Are you wondering how to moderate comments on your WordPress site?
WordPress’s built-in comment system allows your readers to engage with your content and interact with you directly. That said, some comments may contain elements that hurt your brand and your website.
In this beginner’s guide, we will show you how to moderate comments in WordPress using the default WordPress features and some plugins.
In WordPress, comment moderation is a feature that lets users control and filter the comments submitted on their websites.
With comment moderation, you can approve, edit, remove, or mark comments as spam before they appear publicly on your site.
While comments can build your website engagement, they can also pose a significant risk to your WordPress security.
Harmful comments usually come from spambots. These bots can fill the comment section with irrelevant or repetitive messages. As a result, it may be hard for real visitors to find and interact with each other.
Additionally, spam comments may have malicious links that redirect users to phishing websites or spread viruses by encouraging users to download dangerous files onto their devices.
Without comment moderation, your website can provide a poor user experience for your readers. It can also negatively impact your WordPress SEO.
If your site is filled with spammy comments, it can affect your site’s credibility and trustworthiness, leading to lower search engine rankings.
Whenever you build a new WordPress site, the default WordPress comment system will be active. Your blog post will have a comment form displayed at the bottom. Note that it may look different or not appear depending on the WordPress theme you are using.
Generally, anyone with a valid name and email can leave a comment without verifying their identity. However, it doesn’t mean the comment will get approved automatically.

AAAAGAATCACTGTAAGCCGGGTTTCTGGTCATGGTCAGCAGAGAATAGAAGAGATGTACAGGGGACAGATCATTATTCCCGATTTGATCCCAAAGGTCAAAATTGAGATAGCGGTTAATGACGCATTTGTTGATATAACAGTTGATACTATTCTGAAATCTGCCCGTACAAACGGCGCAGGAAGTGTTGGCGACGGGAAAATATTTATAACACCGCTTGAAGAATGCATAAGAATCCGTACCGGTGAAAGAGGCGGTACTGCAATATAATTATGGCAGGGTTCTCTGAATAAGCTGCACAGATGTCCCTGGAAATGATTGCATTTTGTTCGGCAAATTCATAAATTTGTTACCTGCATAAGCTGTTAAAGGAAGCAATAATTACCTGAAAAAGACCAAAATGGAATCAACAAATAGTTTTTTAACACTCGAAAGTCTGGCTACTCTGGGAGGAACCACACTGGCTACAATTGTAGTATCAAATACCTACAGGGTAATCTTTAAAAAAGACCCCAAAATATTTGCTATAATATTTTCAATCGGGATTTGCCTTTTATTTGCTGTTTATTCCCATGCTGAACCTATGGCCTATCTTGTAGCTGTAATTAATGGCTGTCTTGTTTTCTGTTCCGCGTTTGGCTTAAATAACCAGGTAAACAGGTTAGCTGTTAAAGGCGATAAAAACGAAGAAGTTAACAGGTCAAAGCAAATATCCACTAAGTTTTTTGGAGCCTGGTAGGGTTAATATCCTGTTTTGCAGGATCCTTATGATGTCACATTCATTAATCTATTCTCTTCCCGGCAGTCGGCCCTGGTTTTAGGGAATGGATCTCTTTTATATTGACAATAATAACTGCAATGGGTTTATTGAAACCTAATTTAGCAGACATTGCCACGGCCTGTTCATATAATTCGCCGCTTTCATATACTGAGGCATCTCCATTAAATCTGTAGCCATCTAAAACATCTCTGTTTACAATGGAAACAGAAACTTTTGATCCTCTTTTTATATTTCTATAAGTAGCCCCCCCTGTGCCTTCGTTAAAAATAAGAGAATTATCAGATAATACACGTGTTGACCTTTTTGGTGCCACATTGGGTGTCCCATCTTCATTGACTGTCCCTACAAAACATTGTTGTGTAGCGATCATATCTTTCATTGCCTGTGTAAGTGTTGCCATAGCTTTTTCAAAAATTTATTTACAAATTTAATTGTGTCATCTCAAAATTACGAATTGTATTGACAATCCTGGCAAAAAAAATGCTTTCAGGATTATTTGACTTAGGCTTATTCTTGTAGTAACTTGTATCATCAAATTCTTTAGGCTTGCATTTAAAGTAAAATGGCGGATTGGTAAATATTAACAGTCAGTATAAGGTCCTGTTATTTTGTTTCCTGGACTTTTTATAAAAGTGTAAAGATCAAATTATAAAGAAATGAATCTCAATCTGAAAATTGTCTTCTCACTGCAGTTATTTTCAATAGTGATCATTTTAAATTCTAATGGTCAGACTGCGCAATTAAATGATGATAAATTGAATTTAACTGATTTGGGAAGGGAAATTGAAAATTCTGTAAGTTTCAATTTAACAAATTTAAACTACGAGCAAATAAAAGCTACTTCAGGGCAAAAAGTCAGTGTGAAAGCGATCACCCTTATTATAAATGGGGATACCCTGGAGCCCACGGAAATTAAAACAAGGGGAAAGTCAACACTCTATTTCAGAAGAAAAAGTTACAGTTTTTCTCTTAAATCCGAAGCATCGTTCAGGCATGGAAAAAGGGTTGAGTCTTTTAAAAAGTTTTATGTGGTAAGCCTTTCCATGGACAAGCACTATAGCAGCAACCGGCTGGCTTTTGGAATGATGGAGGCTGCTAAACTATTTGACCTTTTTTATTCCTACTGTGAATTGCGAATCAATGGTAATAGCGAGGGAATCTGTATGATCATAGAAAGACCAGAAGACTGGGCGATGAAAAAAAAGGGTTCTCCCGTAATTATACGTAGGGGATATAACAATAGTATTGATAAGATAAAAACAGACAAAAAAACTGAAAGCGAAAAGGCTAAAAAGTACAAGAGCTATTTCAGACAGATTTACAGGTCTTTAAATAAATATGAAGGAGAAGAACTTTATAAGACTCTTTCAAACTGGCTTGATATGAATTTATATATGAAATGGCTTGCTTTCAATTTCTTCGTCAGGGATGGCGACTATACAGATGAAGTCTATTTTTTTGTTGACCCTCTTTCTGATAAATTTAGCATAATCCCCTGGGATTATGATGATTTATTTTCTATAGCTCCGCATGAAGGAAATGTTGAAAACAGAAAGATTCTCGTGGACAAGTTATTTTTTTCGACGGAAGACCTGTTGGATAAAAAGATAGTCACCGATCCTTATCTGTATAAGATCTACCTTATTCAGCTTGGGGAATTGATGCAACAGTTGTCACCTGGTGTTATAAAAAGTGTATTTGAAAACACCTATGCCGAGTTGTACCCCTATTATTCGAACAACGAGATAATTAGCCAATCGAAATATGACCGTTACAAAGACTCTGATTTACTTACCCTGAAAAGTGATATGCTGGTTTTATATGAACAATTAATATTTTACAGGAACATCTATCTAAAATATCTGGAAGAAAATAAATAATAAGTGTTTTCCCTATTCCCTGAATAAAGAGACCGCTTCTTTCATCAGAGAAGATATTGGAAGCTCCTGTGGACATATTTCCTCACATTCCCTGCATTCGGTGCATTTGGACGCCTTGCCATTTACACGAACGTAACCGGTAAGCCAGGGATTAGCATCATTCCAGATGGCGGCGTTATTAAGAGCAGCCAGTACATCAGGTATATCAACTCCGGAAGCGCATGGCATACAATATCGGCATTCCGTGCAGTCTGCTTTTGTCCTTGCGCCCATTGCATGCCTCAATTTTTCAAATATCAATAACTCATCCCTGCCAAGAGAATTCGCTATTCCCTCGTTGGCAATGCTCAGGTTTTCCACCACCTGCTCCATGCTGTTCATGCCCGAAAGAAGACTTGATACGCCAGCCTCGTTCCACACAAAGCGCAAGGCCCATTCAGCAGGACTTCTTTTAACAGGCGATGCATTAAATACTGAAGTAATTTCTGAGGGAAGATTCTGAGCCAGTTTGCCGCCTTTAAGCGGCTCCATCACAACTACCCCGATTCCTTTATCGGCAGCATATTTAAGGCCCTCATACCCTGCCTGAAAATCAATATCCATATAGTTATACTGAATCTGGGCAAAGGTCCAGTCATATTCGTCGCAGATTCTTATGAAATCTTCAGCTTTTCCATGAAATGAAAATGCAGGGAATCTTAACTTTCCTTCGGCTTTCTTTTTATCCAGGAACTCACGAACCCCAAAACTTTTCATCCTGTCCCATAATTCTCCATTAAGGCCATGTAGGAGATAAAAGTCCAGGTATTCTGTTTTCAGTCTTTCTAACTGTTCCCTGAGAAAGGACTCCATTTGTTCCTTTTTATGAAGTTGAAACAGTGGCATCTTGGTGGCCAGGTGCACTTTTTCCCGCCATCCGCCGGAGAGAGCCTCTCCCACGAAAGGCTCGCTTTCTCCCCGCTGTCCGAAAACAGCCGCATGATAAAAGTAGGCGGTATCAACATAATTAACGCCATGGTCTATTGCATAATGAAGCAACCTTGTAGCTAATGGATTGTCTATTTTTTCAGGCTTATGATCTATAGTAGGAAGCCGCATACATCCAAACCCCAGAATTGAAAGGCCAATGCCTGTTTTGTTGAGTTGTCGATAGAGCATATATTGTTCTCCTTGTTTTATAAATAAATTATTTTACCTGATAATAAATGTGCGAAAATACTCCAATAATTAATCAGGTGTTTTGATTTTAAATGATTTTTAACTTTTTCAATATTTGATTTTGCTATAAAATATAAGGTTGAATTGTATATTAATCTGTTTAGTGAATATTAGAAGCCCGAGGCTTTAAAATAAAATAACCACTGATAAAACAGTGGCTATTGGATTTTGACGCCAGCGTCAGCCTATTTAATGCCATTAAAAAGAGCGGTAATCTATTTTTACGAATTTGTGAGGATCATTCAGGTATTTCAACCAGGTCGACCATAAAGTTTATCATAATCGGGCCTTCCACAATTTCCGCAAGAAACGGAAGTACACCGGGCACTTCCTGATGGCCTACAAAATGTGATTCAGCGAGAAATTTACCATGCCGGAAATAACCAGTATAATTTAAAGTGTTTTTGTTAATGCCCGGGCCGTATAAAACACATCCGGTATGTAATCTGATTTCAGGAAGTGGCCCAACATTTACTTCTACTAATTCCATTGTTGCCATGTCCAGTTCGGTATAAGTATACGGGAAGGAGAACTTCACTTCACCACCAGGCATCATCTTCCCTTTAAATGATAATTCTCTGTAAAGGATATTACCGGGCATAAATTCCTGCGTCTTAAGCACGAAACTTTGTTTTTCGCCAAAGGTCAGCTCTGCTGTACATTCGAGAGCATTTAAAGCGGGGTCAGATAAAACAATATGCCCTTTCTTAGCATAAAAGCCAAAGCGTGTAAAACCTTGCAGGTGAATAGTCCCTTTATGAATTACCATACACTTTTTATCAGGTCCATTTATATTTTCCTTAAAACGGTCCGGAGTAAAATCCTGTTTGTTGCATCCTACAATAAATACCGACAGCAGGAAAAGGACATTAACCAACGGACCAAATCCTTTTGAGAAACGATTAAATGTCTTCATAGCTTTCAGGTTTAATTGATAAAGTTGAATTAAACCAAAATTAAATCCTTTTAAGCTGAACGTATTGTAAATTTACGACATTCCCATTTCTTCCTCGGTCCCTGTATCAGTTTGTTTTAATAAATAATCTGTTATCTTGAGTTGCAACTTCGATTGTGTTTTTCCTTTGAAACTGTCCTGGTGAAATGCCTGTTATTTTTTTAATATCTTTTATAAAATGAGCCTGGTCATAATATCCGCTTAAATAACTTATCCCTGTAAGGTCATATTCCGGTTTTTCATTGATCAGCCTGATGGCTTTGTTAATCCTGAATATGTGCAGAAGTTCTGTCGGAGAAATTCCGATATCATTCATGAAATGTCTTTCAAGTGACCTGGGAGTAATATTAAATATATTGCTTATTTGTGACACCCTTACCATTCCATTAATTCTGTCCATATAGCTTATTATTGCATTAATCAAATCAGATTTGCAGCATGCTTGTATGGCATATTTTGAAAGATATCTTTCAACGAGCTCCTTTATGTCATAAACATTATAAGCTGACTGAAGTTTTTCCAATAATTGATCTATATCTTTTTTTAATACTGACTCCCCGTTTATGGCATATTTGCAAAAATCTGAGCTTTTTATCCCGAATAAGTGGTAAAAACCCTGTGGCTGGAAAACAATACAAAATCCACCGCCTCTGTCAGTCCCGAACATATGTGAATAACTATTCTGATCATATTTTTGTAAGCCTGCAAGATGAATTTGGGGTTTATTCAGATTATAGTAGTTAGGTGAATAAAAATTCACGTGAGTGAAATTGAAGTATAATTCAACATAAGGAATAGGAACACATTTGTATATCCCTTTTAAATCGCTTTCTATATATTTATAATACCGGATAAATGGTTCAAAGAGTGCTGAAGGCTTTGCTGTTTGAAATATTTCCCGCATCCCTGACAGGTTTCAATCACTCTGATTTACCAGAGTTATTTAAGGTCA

Instead, they will see a preview of it and a message that the comment awaits moderation. This means the website owner will decide whether to approve or delete the comment.
This basic setting is good enough to filter genuine comments from harmful ones. But there’s actually a lot more that you can do to keep your WordPress blog safe.
With that in mind, let’s take a look at how you can moderate comments on your WordPress website. You can use these quick links to jump between the different sections:
You can see all comments on your WordPress website by clicking on the ‘Comments’ menu in the WordPress dashboard.
To learn more about the Comments page, you can check out our glossary entry on WordPress comments.
In this guide, we will talk more about what you should do when you receive a comment and what factors to look for when moderating it.
First, let’s cover some basics. When moderating comments, you should look for the following signs:
A bunch of links, keywords, and strange characters – This is the most obvious type of spam comment. Be careful of clicking any links here, as they could contain inappropriate content in the comment or even viruses.
Suspicious or generic names – If you see a comment left by a user named ‘Best Mortgage Rates’ or ‘Cheap Printer Ink,’ then it may be a marketer trying to spam your site for a backlink.
Generic messages – Often, spammers rely on generic comments to bypass your spam filter. Examples include Thank You, Really Nice Article, or a generic statement with your post title. It might also be something like, “I agree, beginner’s guide to comment moderation is essential.”
Offensive language – It’s important for WordPress bloggers to create a respectful space for their audience. Otherwise, you may risk making certain readers uncomfortable.
Now, let’s look at the different comment action links, which will appear when you hover your cursor over a comment. There is Approve, Reply, Quick Edit, Edit, History, Spam, and Trash.
To accept a comment, you can click on the ‘Approve’ button. This will make the comment publicly visible on your website.